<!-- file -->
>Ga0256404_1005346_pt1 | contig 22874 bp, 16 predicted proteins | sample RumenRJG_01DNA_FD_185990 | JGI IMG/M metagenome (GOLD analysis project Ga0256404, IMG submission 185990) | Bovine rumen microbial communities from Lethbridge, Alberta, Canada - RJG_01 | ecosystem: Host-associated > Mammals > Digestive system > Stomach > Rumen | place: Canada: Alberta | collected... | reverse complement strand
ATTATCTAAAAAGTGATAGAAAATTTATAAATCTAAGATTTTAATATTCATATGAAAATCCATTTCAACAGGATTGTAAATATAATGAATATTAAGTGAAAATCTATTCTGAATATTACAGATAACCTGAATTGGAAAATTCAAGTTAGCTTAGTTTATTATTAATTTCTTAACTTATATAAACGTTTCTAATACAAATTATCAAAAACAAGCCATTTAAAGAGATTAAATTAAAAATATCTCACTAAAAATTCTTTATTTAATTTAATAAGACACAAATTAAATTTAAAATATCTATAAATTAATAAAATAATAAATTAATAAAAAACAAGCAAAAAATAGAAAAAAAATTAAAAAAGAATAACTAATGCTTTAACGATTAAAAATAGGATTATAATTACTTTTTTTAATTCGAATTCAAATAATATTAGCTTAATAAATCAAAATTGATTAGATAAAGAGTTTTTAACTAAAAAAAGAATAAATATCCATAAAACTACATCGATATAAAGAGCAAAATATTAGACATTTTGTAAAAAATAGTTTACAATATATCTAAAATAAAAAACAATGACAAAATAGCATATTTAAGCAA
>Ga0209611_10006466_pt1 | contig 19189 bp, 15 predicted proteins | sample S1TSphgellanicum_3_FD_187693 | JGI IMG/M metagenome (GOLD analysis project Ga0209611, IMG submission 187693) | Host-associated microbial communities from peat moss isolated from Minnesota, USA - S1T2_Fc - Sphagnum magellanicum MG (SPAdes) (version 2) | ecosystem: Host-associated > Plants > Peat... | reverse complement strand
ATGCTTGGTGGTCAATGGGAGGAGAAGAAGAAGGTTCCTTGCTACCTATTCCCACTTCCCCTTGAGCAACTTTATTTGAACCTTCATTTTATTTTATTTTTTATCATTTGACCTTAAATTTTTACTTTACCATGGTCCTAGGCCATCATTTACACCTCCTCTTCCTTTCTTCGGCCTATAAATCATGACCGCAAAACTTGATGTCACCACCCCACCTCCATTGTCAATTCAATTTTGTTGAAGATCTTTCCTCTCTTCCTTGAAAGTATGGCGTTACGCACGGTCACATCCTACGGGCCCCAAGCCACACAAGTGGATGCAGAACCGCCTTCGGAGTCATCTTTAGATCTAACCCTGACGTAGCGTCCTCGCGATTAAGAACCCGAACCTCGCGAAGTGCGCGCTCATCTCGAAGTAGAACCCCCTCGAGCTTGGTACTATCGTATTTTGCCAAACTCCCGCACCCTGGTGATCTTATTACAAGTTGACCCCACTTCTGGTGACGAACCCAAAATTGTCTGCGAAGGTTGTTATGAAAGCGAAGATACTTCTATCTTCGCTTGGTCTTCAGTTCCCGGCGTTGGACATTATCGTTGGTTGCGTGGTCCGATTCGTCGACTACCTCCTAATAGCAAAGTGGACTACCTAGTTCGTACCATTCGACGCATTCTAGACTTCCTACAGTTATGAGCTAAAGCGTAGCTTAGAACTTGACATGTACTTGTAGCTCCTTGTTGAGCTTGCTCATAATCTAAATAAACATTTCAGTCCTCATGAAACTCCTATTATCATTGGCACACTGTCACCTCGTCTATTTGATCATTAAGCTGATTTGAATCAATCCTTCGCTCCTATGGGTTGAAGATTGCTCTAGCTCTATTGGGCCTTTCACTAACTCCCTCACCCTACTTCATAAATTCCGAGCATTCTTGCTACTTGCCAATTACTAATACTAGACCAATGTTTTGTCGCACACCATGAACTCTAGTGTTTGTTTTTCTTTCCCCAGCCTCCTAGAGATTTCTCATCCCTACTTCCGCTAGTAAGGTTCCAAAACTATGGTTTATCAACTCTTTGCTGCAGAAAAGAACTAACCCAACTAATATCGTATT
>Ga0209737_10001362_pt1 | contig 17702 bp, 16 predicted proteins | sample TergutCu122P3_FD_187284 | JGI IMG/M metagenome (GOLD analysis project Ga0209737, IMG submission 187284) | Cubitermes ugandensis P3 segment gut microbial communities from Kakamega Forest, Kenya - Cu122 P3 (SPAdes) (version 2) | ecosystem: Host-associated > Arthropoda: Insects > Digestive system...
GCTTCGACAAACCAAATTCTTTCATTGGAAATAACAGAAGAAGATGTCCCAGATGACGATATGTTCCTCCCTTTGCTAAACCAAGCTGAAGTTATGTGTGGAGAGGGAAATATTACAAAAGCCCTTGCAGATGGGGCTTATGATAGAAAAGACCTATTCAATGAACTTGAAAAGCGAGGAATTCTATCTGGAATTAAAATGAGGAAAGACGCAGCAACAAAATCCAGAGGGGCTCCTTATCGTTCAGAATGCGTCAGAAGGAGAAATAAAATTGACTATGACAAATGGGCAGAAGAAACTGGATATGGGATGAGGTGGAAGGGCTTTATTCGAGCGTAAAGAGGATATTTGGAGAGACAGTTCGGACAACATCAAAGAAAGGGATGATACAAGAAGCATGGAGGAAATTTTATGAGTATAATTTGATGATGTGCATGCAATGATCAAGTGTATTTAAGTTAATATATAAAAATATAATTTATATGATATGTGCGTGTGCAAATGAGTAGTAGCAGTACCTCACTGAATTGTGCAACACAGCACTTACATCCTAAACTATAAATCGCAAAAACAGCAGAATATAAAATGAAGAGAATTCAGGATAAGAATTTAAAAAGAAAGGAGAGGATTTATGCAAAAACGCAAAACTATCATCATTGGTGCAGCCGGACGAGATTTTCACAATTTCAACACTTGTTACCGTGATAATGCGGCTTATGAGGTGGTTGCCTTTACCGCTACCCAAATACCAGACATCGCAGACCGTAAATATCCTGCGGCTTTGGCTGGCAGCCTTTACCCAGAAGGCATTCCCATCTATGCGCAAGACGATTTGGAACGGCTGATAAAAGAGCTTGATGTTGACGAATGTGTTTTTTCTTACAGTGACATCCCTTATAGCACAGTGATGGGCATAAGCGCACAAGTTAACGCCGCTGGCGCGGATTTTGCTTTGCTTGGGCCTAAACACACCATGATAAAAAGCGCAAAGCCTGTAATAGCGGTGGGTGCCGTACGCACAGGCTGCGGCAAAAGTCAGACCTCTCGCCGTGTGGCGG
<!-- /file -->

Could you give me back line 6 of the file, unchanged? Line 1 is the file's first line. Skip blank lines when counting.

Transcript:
GCTTCGACAAACCAAATTCTTTCATTGGAAATAACAGAAGAAGATGTCCCAGATGACGATATGTTCCTCCCTTTGCTAAACCAAGCTGAAGTTATGTGTGGAGAGGGAAATATTACAAAAGCCCTTGCAGATGGGGCTTATGATAGAAAAGACCTATTCAATGAACTTGAAAAGCGAGGAATTCTATCTGGAATTAAAATGAGGAAAGACGCAGCAACAAAATCCAGAGGGGCTCCTTATCGTTCAGAATGCGTCAGAAGGAGAAATAAAATTGACTATGACAAATGGGCAGAAGAAACTGGATATGGGATGAGGTGGAAGGGCTTTATTCGAGCGTAAAGAGGATATTTGGAGAGACAGTTCGGACAACATCAAAGAAAGGGATGATACAAGAAGCATGGAGGAAATTTTATGAGTATAATTTGATGATGTGCATGCAATGATCAAGTGTATTTAAGTTAATATATAAAAATATAATTTATATGATATGTGCGTGTGCAAATGAGTAGTAGCAGTACCTCACTGAATTGTGCAACACAGCACTTACATCCTAAACTATAAATCGCAAAAACAGCAGAATATAAAATGAAGAGAATTCAGGATAAGAATTTAAAAAGAAAGGAGAGGATTTATGCAAAAACGCAAAACTATCATCATTGGTGCAGCCGGACGAGATTTTCACAATTTCAACACTTGTTACCGTGATAATGCGGCTTATGAGGTGGTTGCCTTTACCGCTACCCAAATACCAGACATCGCAGACCGTAAATATCCTGCGGCTTTGGCTGGCAGCCTTTACCCAGAAGGCATTCCCATCTATGCGCAAGACGATTTGGAACGGCTGATAAAAGAGCTTGATGTTGACGAATGTGTTTTTTCTTACAGTGACATCCCTTATAGCACAGTGATGGGCATAAGCGCACAAGTTAACGCCGCTGGCGCGGATTTTGCTTTGCTTGGGCCTAAACACACCATGATAAAAAGCGCAAAGCCTGTAATAGCGGTGGGTGCCGTACGCACAGGCTGCGGCAAAAGTCAGACCTCTCGCCGTGTGGCGG